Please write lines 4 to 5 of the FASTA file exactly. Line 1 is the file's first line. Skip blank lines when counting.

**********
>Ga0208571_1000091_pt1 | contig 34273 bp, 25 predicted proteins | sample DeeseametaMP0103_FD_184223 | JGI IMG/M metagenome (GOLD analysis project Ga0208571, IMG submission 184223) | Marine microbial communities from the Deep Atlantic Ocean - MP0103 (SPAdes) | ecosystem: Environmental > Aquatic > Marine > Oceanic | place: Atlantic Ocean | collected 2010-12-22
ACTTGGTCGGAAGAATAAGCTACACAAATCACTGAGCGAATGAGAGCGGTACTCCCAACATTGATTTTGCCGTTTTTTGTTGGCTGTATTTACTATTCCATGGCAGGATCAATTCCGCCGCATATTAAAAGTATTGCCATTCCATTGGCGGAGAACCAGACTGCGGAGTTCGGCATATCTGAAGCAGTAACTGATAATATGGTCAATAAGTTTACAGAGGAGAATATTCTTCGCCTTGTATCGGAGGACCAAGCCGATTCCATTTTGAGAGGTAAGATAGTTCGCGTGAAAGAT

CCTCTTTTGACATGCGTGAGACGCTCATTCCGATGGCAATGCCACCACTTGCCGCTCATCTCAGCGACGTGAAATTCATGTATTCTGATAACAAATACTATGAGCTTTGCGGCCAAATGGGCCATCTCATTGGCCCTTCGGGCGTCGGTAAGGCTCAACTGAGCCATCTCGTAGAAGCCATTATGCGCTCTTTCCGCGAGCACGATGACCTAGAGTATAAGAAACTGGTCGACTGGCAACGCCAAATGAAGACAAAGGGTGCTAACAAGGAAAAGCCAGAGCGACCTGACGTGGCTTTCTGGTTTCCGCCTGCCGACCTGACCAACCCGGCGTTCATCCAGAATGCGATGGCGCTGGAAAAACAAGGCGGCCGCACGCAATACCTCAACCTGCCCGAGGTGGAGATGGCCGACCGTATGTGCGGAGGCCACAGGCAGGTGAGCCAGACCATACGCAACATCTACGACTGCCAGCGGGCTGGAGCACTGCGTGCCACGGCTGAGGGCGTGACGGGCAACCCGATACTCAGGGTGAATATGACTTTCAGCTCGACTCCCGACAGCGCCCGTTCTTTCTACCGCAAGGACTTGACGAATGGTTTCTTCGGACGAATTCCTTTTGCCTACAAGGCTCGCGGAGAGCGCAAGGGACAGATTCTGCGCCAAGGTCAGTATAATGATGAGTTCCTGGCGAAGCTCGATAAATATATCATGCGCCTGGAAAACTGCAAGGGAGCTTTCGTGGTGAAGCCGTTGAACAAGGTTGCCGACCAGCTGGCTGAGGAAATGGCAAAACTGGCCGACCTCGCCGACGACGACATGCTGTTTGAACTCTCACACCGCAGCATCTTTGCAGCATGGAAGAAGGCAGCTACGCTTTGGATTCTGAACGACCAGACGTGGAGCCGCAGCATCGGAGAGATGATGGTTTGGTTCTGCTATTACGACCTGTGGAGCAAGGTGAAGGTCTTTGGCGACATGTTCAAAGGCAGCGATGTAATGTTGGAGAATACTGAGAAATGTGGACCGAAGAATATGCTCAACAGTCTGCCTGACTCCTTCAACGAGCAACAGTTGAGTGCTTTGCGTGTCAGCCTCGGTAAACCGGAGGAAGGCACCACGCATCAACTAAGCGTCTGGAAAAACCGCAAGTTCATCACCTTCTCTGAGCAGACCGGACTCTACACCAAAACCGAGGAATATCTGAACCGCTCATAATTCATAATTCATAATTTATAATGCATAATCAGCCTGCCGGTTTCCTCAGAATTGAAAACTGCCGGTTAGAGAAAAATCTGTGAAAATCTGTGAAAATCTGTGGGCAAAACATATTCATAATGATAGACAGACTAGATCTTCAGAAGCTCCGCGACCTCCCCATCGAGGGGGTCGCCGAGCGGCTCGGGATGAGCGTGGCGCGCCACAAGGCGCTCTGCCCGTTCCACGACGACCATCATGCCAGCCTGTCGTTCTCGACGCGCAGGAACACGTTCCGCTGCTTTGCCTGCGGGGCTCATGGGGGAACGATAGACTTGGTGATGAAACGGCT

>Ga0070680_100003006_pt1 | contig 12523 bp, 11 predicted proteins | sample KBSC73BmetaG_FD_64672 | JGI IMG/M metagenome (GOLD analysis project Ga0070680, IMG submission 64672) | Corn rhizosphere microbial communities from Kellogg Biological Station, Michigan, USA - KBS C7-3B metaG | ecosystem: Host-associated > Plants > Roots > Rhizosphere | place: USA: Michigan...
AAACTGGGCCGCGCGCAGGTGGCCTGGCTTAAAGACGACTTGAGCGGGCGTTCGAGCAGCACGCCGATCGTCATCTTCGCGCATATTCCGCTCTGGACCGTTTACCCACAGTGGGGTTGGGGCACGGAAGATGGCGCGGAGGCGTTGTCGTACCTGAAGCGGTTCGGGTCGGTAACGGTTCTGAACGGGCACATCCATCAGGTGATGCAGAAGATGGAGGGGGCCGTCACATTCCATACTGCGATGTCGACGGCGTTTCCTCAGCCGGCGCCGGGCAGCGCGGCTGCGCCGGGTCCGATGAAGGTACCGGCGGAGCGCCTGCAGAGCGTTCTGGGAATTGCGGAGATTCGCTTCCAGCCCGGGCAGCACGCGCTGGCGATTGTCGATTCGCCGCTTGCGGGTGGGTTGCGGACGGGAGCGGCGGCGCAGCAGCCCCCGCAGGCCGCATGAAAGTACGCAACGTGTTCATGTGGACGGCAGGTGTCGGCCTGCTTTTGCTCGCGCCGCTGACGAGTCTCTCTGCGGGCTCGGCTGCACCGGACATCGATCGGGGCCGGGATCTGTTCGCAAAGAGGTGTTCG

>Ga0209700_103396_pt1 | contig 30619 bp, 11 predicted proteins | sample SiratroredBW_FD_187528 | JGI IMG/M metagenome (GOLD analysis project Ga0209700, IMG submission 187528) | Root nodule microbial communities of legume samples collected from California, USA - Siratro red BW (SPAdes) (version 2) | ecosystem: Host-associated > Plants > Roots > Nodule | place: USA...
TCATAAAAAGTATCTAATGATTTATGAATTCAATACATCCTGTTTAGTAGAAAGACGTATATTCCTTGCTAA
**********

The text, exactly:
>Ga0070680_100003006_pt1 | contig 12523 bp, 11 predicted proteins | sample KBSC73BmetaG_FD_64672 | JGI IMG/M metagenome (GOLD analysis project Ga0070680, IMG submission 64672) | Corn rhizosphere microbial communities from Kellogg Biological Station, Michigan, USA - KBS C7-3B metaG | ecosystem: Host-associated > Plants > Roots > Rhizosphere | place: USA: Michigan...
AAACTGGGCCGCGCGCAGGTGGCCTGGCTTAAAGACGACTTGAGCGGGCGTTCGAGCAGCACGCCGATCGTCATCTTCGCGCATATTCCGCTCTGGACCGTTTACCCACAGTGGGGTTGGGGCACGGAAGATGGCGCGGAGGCGTTGTCGTACCTGAAGCGGTTCGGGTCGGTAACGGTTCTGAACGGGCACATCCATCAGGTGATGCAGAAGATGGAGGGGGCCGTCACATTCCATACTGCGATGTCGACGGCGTTTCCTCAGCCGGCGCCGGGCAGCGCGGCTGCGCCGGGTCCGATGAAGGTACCGGCGGAGCGCCTGCAGAGCGTTCTGGGAATTGCGGAGATTCGCTTCCAGCCCGGGCAGCACGCGCTGGCGATTGTCGATTCGCCGCTTGCGGGTGGGTTGCGGACGGGAGCGGCGGCGCAGCAGCCCCCGCAGGCCGCATGAAAGTACGCAACGTGTTCATGTGGACGGCAGGTGTCGGCCTGCTTTTGCTCGCGCCGCTGACGAGTCTCTCTGCGGGCTCGGCTGCACCGGACATCGATCGGGGCCGGGATCTGTTCGCAAAGAGGTGTTCG